Egyptians are voting in the opening stage of the first elections since former President Hosni Mubarak was toppled in February. As dawn broke, people were already queuing to cast their ballots outside polling stations in the capital, Cairo. But protesters who want the vote to be postponed still occupy Tahrir Square.
The head of the country's military council, which took over after Mr Mubarak was unseated, has said the country is "at a crossroads".
It features Nana Akufo-Addo, John Atta Mills, Jerry Rawlings, John Kufuor, Afari-Gyan, Kwesi Pratt, Hannah Tetteh, Rojo Mettle-Nunoo and Kwabena Agyepong, among others, and it has received great reviews across the globe, with the Los Angeles Times describing the documentary feature film as “the gripping examination of Ghana's 2008 presidential contest on display.”
It is a movie, which is likely to reignite the kind of sensation that gripped the nation after the cable releases from Wikileaks.
The theory of evolution by Charles Darwin teaches us about natural selection—i.e. survival of the fitters. We can survive as a nation when we have established a strong and solid educational system. It is a solid educational system that can deliver the country from abject poverty to economic freedom.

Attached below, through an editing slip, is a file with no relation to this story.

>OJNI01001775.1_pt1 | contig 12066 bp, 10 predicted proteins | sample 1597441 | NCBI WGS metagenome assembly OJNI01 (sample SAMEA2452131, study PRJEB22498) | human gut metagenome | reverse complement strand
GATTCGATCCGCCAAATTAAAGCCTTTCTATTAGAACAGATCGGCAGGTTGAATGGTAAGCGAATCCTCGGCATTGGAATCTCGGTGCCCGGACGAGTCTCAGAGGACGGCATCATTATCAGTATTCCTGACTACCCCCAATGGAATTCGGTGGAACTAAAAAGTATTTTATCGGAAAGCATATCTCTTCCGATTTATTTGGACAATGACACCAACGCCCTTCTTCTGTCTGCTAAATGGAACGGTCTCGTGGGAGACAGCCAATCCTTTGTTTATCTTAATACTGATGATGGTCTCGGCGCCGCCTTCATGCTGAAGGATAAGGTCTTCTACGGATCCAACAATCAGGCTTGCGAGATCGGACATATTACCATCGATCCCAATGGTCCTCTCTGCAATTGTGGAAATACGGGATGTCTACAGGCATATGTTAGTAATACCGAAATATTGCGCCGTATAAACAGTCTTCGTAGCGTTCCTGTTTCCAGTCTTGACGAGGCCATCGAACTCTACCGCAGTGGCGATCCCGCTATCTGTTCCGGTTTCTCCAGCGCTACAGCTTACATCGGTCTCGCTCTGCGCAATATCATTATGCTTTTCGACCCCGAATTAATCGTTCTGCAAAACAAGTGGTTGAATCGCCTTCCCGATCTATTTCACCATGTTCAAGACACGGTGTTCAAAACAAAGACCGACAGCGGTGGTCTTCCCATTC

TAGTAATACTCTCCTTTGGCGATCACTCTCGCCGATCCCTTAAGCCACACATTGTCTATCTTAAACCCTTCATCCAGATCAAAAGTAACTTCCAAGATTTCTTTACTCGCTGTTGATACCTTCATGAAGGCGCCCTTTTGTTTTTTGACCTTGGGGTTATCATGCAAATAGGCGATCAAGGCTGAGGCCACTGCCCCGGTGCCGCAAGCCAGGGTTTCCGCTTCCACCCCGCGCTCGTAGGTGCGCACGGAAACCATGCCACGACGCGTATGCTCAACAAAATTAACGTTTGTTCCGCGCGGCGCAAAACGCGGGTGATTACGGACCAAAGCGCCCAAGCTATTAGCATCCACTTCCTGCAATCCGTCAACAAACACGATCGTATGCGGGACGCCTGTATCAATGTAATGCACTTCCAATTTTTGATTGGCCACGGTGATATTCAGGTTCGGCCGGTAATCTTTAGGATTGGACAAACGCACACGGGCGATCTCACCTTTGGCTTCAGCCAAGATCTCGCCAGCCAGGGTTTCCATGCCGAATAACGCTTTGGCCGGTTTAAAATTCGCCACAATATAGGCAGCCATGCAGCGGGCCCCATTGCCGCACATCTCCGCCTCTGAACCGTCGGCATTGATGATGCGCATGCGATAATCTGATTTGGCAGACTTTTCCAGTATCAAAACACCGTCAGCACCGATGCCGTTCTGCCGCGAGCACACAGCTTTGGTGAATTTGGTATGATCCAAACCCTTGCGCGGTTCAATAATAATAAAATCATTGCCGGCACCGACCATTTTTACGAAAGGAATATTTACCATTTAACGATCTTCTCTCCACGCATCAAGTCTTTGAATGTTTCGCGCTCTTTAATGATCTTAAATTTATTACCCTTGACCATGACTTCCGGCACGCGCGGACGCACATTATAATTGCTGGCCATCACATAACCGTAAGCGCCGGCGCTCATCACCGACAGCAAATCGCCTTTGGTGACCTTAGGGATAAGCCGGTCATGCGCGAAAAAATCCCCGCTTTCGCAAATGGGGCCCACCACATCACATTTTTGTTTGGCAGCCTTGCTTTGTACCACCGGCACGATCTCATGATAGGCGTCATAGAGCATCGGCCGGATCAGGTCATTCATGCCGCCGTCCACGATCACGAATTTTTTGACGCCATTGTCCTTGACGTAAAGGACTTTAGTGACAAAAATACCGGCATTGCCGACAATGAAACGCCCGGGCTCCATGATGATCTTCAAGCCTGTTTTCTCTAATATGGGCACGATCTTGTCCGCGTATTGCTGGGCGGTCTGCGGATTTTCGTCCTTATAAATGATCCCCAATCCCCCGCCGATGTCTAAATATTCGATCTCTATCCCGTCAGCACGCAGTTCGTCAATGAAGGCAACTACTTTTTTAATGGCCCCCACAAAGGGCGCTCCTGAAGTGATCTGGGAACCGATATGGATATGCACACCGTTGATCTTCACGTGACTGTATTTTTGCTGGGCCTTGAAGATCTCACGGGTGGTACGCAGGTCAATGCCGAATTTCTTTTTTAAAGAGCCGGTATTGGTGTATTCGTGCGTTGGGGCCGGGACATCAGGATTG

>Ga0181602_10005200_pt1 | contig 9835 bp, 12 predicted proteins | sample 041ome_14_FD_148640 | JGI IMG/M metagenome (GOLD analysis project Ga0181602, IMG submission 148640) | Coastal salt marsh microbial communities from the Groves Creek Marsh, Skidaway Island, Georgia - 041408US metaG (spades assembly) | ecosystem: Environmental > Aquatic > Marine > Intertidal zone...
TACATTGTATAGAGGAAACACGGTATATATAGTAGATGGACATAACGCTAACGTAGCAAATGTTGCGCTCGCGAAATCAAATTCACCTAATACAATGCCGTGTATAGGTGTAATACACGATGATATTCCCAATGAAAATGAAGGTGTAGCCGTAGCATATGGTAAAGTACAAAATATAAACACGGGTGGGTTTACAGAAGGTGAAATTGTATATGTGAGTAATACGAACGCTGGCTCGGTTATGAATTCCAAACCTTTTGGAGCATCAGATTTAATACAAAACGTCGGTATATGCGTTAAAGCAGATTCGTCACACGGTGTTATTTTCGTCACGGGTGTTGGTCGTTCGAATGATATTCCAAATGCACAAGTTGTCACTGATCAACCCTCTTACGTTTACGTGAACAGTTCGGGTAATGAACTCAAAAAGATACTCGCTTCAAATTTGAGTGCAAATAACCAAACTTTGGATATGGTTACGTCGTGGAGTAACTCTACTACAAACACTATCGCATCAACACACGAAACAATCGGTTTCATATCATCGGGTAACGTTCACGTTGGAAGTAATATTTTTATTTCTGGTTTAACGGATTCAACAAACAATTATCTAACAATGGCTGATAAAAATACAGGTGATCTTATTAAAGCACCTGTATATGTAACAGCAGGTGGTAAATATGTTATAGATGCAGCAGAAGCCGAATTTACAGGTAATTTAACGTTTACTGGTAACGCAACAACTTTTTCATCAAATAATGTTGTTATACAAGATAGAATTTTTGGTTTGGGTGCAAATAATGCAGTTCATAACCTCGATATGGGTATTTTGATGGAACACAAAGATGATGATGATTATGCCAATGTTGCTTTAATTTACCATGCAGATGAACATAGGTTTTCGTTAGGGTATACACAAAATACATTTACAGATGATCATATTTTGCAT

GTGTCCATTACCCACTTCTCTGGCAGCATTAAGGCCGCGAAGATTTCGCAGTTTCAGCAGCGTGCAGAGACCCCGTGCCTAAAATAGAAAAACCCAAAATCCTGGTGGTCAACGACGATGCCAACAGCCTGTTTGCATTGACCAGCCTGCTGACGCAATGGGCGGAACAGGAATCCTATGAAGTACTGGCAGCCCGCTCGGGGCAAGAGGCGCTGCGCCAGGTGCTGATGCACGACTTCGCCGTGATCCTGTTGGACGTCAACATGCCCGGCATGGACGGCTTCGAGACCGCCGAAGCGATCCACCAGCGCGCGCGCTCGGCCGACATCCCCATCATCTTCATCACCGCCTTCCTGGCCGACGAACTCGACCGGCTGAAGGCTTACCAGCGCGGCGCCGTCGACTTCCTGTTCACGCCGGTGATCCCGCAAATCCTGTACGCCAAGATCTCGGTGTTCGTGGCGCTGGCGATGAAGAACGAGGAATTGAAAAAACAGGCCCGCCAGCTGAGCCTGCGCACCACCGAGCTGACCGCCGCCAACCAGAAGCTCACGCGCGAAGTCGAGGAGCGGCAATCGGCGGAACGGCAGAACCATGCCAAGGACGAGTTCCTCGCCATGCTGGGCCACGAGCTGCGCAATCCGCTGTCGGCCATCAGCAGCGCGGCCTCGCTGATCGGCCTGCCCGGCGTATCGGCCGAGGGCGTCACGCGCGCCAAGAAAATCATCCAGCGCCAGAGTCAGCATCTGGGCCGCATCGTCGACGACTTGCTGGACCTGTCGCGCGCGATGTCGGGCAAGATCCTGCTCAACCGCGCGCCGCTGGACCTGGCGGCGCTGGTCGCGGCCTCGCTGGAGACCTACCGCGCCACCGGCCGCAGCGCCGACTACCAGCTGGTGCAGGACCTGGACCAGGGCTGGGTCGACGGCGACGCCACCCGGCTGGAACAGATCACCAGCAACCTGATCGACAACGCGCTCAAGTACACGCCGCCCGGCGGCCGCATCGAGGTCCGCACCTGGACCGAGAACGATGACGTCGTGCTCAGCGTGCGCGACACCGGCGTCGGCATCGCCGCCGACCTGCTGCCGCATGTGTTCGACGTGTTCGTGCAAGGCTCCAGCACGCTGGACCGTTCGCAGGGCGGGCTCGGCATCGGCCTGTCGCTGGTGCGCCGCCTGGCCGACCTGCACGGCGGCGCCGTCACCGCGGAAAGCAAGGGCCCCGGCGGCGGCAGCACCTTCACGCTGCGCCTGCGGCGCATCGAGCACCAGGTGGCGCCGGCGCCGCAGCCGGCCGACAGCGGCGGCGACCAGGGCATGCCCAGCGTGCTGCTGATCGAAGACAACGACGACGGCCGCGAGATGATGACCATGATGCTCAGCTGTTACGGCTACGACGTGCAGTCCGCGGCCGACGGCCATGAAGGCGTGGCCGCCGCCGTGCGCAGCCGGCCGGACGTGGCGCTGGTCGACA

It is a shame to witness the way we address issues of education in the country. It appears populism and political showdown have been the rationale behind addressing educational issues in the country instead of allowing ourselves to be informed by evidence on the ground.
Budgets have become annual rituals and have defined the directions of the economy. It therefore does not evoke the level of interests it did in the past. However, the last two Budget Statements of the Government of Ghana have been significant for two reasons.
First, the introduction of oil revenues to the budget has raised expectations of Ghanaians for improvement in their living conditions and whether oil could provide that boost is a function of its management which the Budget has responsibility for.